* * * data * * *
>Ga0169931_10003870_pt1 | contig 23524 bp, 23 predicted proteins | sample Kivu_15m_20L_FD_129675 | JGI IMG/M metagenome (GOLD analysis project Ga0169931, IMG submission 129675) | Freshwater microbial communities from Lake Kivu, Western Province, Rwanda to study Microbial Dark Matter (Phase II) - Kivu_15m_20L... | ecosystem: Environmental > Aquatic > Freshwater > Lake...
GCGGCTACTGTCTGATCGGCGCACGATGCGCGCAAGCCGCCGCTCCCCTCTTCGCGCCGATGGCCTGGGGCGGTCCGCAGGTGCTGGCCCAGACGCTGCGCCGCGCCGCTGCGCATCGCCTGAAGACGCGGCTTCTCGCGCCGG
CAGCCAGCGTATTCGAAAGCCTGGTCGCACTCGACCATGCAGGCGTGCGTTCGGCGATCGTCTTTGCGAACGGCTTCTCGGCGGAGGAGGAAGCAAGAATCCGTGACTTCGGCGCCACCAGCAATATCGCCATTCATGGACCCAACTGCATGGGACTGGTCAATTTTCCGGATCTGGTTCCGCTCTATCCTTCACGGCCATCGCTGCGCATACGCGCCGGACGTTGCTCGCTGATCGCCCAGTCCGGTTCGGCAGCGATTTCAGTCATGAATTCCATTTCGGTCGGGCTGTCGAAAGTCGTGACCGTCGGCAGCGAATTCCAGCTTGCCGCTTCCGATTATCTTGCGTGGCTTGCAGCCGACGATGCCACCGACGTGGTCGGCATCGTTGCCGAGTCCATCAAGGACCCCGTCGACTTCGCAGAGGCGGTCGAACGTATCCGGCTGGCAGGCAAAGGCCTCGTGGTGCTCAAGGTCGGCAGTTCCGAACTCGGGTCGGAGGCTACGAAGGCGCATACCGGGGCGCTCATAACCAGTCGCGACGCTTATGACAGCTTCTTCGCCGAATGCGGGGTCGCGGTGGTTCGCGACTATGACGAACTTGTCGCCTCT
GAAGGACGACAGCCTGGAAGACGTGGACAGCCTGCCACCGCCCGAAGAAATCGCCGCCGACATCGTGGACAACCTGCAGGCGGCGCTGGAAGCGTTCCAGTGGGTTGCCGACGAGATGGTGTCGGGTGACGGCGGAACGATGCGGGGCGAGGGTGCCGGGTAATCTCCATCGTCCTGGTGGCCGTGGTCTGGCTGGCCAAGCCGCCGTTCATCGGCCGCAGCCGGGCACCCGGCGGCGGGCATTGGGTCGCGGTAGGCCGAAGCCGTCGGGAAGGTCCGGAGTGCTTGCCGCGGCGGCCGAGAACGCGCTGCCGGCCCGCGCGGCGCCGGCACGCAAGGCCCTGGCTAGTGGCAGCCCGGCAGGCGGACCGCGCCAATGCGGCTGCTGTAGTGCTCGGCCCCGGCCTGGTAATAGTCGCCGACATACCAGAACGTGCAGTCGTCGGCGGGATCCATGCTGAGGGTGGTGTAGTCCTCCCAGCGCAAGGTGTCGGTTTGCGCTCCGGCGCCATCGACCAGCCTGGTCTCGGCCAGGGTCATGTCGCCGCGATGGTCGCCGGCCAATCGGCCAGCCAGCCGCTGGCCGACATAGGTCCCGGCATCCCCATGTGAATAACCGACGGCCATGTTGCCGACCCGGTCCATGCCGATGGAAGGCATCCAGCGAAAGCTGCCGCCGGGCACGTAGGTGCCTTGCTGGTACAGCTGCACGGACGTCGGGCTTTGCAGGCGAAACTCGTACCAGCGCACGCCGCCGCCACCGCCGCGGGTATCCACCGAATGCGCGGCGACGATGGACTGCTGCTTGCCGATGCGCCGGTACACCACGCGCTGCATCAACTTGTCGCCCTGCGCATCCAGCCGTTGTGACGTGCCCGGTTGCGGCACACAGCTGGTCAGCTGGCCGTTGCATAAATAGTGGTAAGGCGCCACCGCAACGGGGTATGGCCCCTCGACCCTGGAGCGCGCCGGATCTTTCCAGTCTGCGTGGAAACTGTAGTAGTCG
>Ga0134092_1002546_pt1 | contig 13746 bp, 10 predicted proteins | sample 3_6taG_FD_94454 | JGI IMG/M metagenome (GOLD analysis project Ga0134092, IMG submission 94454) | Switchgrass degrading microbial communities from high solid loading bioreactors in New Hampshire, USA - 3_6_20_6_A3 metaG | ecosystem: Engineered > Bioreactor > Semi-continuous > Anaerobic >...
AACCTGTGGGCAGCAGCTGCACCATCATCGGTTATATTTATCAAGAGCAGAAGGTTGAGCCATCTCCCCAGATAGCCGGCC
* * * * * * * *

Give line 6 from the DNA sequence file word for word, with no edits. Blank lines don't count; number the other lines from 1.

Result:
AACCTGTGGGCAGCAGCTGCACCATCATCGGTTATATTTATCAAGAGCAGAAGGTTGAGCCATCTCCCCAGATAGCCGGCC